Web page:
We decided on some homemade teriyaki sauce. Teriyaki sauce is one of those things that should be sweet and tangy with just a hint of a bite to it. Turns out,  finishing the sauce with a good brew gives it a complementary tang.  When used as a glaze or dipping sauce, you can actually taste the beer as an end note of this beefy chef-d’oeuvre.

We used it as a marinade and let the steak bathe in the sauce for a long time before finally grilling it. We also marinated the shrimp in it, which was equally titillating. Brushing some veggies (and pineapple) with the sauce when it hit the grill gave them a little extra sizzling flavor too. Finally, I made corn roasted on the grill, in husks—the only way to truly have corn on the cob. It’s a great recipe for a summer day to impress your friends. You’re welcome.

Beer Infused Teriyaki Sauce

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100 Ways to Use Beer in Food and Drinks: #11 – Pretzels

HOT pretzels. Sorry Philadelphia, I know you like SOFT pretzels, cold from the food cart, but no thanks. I like a crispy outside with a warm and soft interior—not soggy all over. In time, I found a way to fulfill my high standards (call me a snob for wanting a hot pretzel) while also making them out of a beer dough. And you should too.

A word of advice: do NOT make these in the midst of a heat wave .  I thought I was doing the right thing, trying to cook seasonal foods, but still—an oven in the high nineties did not please anyone. Luckily the pretzels made up for it.

I was on a strong homebrew streak, with four cases done within the same week, so I finally had a choice of brews to use. I chose my Dark IPA for the beer-dough. The Dark IPA has a malty undertone that added a little sweetness to the dough, while the bitterness of the hops gave it a slight kick. The final product was very tasty and I’d definitely do it again.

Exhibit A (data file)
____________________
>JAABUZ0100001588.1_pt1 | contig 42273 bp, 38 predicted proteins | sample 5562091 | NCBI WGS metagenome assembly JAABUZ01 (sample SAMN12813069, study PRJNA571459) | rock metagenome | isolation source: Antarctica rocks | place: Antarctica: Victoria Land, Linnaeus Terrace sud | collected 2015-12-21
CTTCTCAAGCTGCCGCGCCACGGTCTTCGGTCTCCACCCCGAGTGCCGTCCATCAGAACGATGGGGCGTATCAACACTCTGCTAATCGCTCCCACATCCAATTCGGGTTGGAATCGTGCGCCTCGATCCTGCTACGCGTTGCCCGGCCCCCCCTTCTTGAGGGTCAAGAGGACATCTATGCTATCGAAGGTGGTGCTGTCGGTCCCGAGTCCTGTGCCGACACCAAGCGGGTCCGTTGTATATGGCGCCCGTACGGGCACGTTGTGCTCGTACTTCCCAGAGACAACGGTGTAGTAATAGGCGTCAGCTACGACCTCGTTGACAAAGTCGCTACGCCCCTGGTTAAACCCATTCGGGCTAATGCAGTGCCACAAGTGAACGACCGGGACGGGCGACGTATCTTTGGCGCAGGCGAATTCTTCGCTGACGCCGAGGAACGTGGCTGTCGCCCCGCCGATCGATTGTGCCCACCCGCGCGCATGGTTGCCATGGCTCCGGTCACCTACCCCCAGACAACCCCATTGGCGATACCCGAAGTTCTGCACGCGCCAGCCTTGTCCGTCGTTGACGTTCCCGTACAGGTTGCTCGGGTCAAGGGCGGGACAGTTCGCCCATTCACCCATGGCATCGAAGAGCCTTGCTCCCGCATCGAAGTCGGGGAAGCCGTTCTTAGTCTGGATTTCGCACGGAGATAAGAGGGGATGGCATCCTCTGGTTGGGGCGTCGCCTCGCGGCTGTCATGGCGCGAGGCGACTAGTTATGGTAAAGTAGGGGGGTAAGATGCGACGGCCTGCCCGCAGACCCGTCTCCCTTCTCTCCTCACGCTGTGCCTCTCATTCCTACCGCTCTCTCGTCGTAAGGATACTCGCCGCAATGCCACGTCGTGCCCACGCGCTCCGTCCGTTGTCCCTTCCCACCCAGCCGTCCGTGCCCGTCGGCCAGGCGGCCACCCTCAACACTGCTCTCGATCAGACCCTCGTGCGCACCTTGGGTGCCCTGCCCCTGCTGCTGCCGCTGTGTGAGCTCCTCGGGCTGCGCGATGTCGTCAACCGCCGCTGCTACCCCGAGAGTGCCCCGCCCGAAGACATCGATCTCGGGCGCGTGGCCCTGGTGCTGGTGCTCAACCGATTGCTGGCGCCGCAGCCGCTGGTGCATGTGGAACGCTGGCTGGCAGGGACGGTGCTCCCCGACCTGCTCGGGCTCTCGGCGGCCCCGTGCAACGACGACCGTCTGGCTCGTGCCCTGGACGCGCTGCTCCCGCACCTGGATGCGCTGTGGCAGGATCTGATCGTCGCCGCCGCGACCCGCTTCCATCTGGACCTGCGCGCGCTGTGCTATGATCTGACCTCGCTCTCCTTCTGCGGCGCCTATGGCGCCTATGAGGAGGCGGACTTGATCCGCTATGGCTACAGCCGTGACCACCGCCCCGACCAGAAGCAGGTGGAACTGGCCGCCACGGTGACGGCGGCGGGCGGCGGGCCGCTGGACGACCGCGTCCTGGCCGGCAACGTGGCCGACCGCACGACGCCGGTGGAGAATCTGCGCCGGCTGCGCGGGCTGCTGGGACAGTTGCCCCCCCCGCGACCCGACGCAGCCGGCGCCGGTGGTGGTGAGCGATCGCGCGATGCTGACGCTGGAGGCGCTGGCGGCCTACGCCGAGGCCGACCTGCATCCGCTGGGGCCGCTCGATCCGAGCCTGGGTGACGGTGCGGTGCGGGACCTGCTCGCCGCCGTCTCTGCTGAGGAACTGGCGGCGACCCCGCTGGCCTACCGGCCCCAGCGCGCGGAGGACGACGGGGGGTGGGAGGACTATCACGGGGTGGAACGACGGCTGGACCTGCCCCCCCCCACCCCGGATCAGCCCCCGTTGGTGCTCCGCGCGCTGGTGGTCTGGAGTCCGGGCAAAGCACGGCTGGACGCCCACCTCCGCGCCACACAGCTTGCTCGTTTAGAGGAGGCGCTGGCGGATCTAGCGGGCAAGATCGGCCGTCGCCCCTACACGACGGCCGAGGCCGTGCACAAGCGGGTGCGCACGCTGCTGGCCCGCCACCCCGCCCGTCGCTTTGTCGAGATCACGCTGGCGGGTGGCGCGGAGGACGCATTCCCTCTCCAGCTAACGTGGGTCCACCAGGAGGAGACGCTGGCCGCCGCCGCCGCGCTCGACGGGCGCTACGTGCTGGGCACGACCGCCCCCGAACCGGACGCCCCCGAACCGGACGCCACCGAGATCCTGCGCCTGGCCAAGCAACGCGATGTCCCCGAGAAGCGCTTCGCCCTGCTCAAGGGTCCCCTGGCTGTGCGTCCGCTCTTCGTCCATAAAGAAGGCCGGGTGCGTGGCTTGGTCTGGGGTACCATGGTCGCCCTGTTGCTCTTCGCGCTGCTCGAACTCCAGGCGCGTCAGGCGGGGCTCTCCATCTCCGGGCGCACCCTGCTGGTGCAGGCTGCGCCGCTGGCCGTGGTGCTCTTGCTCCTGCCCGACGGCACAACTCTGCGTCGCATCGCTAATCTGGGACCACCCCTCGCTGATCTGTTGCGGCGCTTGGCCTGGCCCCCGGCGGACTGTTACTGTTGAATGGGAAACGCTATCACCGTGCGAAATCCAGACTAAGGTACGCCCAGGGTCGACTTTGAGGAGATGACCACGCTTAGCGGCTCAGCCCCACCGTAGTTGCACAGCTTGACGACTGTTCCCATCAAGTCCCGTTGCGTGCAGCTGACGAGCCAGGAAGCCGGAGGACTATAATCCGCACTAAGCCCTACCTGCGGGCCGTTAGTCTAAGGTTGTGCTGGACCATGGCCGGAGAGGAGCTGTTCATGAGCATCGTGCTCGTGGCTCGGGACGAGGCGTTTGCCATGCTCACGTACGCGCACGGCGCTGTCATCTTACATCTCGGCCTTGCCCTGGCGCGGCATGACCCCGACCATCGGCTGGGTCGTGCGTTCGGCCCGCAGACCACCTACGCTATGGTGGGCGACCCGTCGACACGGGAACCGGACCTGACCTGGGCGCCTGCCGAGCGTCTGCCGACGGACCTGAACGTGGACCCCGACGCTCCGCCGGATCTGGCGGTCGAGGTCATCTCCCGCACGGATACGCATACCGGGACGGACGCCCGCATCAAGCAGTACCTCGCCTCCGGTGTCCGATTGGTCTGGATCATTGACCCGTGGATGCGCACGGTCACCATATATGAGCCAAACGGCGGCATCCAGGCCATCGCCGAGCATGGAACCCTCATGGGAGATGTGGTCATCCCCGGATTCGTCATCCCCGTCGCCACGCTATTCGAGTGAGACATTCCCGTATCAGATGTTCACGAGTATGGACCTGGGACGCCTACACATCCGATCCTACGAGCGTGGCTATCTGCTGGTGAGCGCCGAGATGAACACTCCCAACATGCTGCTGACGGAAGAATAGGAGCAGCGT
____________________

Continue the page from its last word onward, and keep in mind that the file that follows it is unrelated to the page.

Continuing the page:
BREWvarian Hot Pretzels

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100 Ways to Use Beer in Food and Drinks #6: Chicken Carbonara

Another one down. I’ve faced the challenge yet again and for number 6 on my list of 100 ways to use beer in food and drinks, I declare victory on successfully using beer in chicken carbonara. Be impressed.

This weekend, we embraced craft brewing by using a bottle of Flying Fish Extra Pale Ale in a chicken carbonara recipe. I’ve already heard some Italians claim that beer just doesn’t work with Italian food. As I said earlier, I declare victory. Onward.

Beer and Chicken Carbonara

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100 Ways to Use Beer in Food and Drinks #2: Bread

My quest for greatness moves onward to number two: beer bread. This one brings me back to the great nights of bar hopping in college and finishing the night strong at the local bagel shop. We all had or still do have, a place where the night closes out by indulging in a whole lot of carbs. Beer bread is a quick, easy, and cheap substitute for late-night bagels or pizza.

Last week we headed to my girlfriend’s shore house for a weekend of relaxing and getting some school work done. Luckily we picked up two Saison du Buffs and I had one left over. With featured ingredients like thyme, sage, rosemary, and parsley, it seemed like cheesy beer bread was a worthy use of the brew.

The nice thing about making beer bread is that there are so many ways you can customize it. You can use several different varieties of beer and can add a variety of additional ingredients to the bread if you want. The only things that must be there are the flour, sugar, butter, salt, and beer! Some say it doesn’t matter what beer you put in the bread. Wrong. You can taste it in the bread and you want to pick a beer that complements the rest of your “add-ins,” as well as whatever you are eating with the bread. General rule of thumb is to use ale (preferably pale ale) for savory and wheat for sweet. Dinner that night not only consisted of delectable beer bread, but also hummus, fruits, veggies and, obviously: cheese. With this in mind, the savory Saison Du Buff was the clear choice of beer.